Businesses and individuals are crumbling under economic woes and more and more are declaring bankruptcy as the recession whittles away at people’s wallets.
Three years ago, the federal government made it much tougher for Americans to escape their debts, an Associated Press analysis found, but tough times seem to have pushed the country past those stricter guidelines.
Connecticut falls right in the middle with a 42 percent increase in bankruptcies between March 2008 and March 2009.
"There's no end in sight," bankruptcy lawyer Bryan Elliott of Hickory, N.C., said. As bankruptcies rise, he gets busier. He is working seven days a week and scheduling prospective clients a month in advance. "To be doing this well and having this much business, it is depressing. It's not a laugh-a-minute job."
Nearly 1.2 million down-on-their-luck Americans filed for bankruptcy in the past year, according to federal court records collected and analyzed by the AP.
Last month, 130,831 sought bankruptcy protection -- an increase of 46 percent over March 2008 and 81 percent over the same month in 2007.
Connecticut ranks 26 in the country, with 971 bankruptcy filings in March 2009, up from 684 in March 2008.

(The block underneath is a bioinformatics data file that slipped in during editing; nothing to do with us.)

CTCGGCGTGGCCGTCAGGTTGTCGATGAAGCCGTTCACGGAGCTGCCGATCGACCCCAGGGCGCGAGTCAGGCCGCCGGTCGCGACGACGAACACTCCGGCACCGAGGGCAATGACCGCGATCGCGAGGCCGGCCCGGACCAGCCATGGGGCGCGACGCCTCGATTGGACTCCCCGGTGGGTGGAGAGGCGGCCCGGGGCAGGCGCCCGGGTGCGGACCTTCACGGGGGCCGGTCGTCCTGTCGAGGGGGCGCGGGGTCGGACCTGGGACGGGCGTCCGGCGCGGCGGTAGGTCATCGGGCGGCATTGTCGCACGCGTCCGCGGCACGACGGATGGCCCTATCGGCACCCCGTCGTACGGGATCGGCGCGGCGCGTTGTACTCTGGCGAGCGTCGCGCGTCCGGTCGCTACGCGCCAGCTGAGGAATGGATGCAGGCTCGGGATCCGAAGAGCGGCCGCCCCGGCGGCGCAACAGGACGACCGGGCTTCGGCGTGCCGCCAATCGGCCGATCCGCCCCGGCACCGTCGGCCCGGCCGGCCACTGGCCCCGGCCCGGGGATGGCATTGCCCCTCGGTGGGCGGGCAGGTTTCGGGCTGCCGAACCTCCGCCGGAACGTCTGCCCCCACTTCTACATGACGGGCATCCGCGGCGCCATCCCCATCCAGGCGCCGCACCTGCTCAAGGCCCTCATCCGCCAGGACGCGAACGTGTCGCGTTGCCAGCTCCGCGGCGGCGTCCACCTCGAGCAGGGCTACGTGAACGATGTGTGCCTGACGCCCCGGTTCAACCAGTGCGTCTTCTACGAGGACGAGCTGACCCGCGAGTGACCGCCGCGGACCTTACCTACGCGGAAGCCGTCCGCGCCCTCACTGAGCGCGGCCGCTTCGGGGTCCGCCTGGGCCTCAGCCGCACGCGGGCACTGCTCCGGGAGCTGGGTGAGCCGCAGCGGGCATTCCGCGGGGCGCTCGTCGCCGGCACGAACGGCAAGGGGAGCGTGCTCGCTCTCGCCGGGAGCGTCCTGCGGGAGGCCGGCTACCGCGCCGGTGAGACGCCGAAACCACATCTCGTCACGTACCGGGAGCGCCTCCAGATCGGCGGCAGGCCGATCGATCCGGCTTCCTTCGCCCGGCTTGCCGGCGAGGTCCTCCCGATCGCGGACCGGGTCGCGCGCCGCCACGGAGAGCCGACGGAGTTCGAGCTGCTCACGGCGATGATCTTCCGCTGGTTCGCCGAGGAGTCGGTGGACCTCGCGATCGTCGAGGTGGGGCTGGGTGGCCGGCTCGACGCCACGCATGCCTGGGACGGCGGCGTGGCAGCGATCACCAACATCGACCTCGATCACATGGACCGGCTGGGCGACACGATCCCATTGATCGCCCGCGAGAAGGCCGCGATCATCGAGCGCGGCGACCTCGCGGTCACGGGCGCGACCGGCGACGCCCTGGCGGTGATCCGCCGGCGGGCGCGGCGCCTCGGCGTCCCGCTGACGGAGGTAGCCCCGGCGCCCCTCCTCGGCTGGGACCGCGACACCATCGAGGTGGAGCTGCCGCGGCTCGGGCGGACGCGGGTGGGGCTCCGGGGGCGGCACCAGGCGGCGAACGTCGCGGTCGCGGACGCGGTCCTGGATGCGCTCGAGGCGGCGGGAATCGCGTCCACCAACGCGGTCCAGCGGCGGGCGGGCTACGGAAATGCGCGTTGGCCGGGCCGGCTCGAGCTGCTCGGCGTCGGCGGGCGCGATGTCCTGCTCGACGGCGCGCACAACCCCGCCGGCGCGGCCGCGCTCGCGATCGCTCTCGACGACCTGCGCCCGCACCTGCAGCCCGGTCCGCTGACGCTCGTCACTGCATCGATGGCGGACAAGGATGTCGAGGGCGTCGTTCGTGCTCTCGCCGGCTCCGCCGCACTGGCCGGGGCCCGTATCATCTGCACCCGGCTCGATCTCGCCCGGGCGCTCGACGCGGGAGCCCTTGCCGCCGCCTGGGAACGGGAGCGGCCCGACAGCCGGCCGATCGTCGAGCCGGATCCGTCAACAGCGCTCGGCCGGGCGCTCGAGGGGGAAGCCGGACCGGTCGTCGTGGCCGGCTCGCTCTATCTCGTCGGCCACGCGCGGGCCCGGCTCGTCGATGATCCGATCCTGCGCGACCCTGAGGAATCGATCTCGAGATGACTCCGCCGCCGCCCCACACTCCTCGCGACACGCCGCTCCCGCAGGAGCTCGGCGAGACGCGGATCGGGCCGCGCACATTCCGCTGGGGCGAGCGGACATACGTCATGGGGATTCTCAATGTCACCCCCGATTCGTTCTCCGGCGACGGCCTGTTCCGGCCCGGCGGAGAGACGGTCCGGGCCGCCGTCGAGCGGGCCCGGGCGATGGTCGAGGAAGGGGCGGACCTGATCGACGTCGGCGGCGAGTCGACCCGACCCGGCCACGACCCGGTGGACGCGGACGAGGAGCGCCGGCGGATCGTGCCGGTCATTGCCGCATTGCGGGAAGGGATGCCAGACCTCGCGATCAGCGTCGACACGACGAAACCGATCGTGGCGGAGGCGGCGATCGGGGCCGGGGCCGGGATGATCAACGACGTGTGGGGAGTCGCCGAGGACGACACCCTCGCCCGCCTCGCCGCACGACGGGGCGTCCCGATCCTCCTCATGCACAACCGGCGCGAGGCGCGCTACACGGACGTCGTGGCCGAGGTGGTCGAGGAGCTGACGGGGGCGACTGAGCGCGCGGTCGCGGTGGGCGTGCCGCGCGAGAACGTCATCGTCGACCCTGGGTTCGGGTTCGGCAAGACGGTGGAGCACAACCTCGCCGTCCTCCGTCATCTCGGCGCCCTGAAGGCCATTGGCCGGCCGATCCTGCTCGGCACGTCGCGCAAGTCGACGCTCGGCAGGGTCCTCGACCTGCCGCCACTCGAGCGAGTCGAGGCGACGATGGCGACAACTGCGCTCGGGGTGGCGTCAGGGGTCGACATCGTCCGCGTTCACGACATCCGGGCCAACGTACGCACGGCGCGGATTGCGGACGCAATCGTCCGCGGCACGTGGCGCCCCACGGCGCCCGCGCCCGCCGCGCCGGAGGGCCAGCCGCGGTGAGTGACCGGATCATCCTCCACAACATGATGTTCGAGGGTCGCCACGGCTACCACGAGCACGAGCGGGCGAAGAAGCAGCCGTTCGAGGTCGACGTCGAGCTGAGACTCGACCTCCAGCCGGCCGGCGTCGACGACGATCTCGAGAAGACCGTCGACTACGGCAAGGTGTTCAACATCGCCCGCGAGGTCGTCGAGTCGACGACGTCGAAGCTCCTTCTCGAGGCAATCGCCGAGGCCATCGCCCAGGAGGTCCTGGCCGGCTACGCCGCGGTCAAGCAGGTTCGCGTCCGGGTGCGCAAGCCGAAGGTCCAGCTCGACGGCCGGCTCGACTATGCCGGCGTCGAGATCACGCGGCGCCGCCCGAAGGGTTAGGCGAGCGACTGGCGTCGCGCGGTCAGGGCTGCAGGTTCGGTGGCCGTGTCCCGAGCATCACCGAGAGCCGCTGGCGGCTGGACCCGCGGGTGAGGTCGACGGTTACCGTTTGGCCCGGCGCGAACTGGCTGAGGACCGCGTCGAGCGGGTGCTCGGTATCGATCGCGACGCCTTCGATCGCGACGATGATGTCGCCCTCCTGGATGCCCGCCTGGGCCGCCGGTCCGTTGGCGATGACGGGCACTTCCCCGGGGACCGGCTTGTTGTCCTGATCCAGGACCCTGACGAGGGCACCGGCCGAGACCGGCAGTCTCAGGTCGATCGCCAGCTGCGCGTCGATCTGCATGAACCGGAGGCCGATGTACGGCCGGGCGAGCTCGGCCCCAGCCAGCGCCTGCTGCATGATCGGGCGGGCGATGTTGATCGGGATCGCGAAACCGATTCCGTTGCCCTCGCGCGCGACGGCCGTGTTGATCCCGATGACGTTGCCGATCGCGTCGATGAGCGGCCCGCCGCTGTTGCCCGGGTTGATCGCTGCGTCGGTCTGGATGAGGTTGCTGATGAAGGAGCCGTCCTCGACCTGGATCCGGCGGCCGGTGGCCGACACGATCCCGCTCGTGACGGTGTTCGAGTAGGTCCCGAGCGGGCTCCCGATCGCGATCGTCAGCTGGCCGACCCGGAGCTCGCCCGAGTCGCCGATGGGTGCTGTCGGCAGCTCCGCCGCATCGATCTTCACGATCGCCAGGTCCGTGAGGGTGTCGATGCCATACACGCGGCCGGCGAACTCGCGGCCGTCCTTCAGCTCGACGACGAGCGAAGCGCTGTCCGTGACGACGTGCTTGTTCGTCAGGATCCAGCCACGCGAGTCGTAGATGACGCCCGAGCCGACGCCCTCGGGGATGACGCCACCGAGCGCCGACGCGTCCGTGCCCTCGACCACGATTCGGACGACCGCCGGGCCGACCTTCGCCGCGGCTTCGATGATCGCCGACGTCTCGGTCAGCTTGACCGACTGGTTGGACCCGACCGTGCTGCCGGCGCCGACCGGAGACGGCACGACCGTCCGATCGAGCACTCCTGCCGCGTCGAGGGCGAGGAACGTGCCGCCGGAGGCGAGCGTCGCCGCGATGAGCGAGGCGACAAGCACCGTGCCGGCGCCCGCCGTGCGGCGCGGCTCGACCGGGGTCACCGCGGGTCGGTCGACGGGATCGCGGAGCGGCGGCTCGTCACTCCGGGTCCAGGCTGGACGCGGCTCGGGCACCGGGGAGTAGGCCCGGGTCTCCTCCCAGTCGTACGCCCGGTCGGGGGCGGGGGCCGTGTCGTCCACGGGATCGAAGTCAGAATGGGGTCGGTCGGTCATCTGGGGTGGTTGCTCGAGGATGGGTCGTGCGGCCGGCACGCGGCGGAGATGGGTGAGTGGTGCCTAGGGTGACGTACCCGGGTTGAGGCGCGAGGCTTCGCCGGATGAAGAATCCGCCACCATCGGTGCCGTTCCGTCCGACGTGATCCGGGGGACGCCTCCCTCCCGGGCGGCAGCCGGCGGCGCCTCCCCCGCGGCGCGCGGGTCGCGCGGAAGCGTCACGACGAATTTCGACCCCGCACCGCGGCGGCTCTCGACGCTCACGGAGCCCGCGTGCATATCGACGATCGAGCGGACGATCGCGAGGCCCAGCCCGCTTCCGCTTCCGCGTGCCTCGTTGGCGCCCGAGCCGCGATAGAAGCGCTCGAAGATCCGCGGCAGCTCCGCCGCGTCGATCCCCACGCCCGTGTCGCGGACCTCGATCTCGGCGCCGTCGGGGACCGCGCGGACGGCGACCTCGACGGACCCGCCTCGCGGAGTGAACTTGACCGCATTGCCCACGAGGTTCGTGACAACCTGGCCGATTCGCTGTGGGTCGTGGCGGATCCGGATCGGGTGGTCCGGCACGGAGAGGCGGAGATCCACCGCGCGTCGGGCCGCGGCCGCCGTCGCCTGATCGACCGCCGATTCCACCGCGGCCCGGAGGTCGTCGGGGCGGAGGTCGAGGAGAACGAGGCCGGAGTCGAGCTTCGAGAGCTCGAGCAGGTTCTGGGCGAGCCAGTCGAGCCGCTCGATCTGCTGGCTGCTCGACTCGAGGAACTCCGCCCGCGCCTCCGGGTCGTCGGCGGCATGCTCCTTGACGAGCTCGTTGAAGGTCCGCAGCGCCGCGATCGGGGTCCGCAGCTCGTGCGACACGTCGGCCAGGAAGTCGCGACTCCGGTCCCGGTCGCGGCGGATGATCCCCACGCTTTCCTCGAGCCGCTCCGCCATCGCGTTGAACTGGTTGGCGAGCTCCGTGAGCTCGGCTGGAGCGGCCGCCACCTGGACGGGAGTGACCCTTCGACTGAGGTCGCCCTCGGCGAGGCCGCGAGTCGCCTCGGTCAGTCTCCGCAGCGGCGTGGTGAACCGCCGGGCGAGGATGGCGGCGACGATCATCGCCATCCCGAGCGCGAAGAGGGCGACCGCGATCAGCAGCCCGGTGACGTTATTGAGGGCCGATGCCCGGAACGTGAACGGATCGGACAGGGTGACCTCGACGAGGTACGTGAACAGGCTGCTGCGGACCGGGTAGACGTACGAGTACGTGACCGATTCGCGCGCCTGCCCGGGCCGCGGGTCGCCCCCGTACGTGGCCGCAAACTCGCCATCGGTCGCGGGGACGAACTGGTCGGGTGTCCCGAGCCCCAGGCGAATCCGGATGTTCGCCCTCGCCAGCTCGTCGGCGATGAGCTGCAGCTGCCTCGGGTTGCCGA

Bob Lawless, a professor at the University of Illinois College of Law, said bankruptcies could reach 1.5 million this year and level off at 1.6 million next year -- around the same time economists expect an economic recovery to begin.
If it reaches 1.6 million, it will be getting closer to the sky-high limits that prompted Congress in 2005 to make bankruptcy more cumbersome.
After tighter requirements were instituted, bankruptcies plummeting from a record-shattering 2 million cases in 2005 -- a total that reflected a rush to file before the new law took effect -- to 600,000 in 2006.
In the past 12 months, about four people or businesses for every 1,000 people in the country filed for bankruptcy, according to the AP analysis. Previous recessions also drove people to bankruptcy court, though those increases were more moderate.
Bankruptcy is considered a lagging economic indicator, since it is generally a last resort. The economic meltdown, according to the AP, has hit hardest in Delaware, Arizona, Idaho, California and Nevada.